My open source morning

I am currently at the Grace Hopper Celebration of Women in Computing. The conference is a gathering of about 2100 technical women (and some men) with a mixture of technical content and soft skill/career-building workshops. While there are about 900 students in attendance, there are also numerous heads of academic and industrial research labs.

Before getting into the open source track sessions I attended, I have to address the keynote by Duy-Loan Le. It was completely amazing and only wish it was longer. It comparable to a talk I heard from Maya Angelou in its eloquence and inspiration.

After the absolutely amazing keynote, I attended two panels in the open source software track. The first one addressed was an introduction to open source development the surrounding community. The moderator was Natalia Vinnik, Yahoo! Inc. and the panelists were Sara Ford from Microsoft/CodePlex,Olga Natkovich from Yahoo! Inc./Apache/Hadoop and Stormy Peters, Executive Director of the GNOME Foundation. The main points touched on were:

  • There was a very brief declaration that “free” and “open source” are largely interchangeable terms and it’s best to observe community practice. This elicited a lot of muttering and disagreeing from the back of the room, but there wasn’t a lengthy discussion.
  • Education support and resources for teachers are available. I didn’t catch the urls, but GNOME has some resources.
  • There are many corporations involved with foss development and support such activities. This includes Microsoft, Yahoo!, and Google. It is a strong resume builder.
  • A huge draw to foss development that people like collaborating and the projects produce high-quality code.
  • The main skill needed is English. There are lots of non-coding opportunities such as bug reporting, logo design, usability improvements, etc.

The second panel addressed how foss can be a career path. The moderator was Cat Allman, Program Manager at Google, and the panelists were: Jenny Han Donnelly, Senior Engineer, Yahoo! Inc.; Margo Seltzer, Associate Professor of Computer Science, Harvard University; and Sarah Sharp, Linux Kernel Hacker, Intel.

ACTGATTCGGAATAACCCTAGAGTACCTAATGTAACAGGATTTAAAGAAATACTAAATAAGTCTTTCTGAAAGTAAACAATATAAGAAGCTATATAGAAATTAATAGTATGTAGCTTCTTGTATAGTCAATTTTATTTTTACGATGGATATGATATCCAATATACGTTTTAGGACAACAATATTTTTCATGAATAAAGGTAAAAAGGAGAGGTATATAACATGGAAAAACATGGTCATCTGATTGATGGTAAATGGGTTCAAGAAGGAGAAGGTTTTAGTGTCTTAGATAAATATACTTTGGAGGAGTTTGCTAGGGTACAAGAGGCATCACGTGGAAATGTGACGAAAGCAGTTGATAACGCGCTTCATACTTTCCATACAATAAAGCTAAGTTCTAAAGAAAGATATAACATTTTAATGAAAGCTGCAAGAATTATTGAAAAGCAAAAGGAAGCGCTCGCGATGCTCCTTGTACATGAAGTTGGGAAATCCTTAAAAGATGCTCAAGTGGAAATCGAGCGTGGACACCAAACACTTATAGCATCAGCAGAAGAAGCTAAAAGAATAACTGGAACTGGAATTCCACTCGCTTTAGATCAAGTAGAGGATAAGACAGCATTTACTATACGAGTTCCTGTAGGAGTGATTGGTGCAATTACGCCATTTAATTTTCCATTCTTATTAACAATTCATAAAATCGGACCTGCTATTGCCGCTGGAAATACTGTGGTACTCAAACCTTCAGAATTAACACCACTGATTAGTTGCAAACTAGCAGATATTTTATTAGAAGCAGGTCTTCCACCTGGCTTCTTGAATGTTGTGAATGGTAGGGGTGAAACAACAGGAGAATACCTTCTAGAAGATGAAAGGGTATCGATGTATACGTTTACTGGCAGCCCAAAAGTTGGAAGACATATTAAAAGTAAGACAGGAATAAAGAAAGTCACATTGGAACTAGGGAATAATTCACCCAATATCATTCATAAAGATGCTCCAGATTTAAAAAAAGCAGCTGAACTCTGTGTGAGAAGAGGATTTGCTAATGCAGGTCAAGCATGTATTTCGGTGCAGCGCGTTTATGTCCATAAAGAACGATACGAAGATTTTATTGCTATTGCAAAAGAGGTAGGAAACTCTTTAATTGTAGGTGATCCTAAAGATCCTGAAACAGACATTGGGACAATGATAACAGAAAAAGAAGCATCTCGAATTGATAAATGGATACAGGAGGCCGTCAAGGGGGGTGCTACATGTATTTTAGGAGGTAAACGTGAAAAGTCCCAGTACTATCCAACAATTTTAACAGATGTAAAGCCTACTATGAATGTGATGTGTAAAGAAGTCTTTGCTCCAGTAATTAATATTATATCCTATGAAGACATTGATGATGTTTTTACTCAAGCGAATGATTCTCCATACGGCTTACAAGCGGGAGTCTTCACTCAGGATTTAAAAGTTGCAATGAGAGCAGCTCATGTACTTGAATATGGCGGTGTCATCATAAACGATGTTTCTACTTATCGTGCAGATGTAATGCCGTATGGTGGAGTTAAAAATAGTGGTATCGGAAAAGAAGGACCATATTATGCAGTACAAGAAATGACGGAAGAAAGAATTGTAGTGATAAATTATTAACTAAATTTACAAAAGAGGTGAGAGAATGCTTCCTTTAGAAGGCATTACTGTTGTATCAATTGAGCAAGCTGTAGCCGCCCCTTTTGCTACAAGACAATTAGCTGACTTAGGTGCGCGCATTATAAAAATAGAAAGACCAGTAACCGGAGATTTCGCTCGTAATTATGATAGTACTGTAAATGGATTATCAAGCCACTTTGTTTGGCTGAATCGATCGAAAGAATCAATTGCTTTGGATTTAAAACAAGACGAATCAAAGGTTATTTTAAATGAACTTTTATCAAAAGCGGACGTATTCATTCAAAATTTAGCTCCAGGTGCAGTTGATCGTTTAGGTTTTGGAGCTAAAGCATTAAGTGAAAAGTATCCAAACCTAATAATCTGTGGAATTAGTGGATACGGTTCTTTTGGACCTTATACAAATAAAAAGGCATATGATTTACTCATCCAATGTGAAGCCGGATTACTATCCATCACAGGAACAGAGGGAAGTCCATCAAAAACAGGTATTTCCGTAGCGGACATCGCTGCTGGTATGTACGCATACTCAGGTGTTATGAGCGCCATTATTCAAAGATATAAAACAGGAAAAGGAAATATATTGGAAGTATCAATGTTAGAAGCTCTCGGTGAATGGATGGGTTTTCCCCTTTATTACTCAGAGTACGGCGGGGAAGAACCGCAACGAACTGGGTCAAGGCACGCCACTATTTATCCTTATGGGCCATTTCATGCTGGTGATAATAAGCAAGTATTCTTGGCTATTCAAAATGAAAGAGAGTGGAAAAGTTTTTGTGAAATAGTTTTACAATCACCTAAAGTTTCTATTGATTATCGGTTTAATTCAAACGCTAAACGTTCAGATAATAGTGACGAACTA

• **See tomorrow for a big announcement**
  • Just today there were 593 job postings with the keyword open source on
  • Community development teaches you communication skills, particularly when interacting with people with less than polished social skills.
  • Jenny comes from front-end development, so is used to view-source, open source was a natural progression (YUI)
  • Lurking is encouraged, excellent learning tool
  • Margo’s research group builds a lot of system software, likes people with foss experience.
  • Women are too hard on ourselves, need to be ok with making mistakes and with those mistakes being public.
  • Women often expect an invite, foss doesn’t invite but expects volunteers; women just need to be aware of this
  • Mistakes can be great in foss because more people are there to identify and help correct them.
  • Any environment where they treat you like an adult and allow you to be flexible will create better work.
  • Understand the difference between free speech and free beer.
  • Open is not a defined business model but can be used with different models.

Sleepycat was offered an example of how a career can be built off foss. It was profitable from day 1, never took outside investment and only product was open (Berkley DB). When it started getting popular and more features were requested and payment was offered.

Q & A brought a question from some Raytheon employees about whether foss can be secure or just be riddled with malicious content. The response was “security through obscurity is no security at all.” Emphasizing that proprietary software does not mean security. This didn’t seem to be completely accepted by the Raytheon employees.

What I really wished I had asked during the sessions is how academic research can be best be moved into foss development. I think of this as I have thousands of lines of Python and Java sitting on my machine from my PhD work. My research group has a new project starting to try and address this, Sound Software. It’ll be interesting to see where it leads.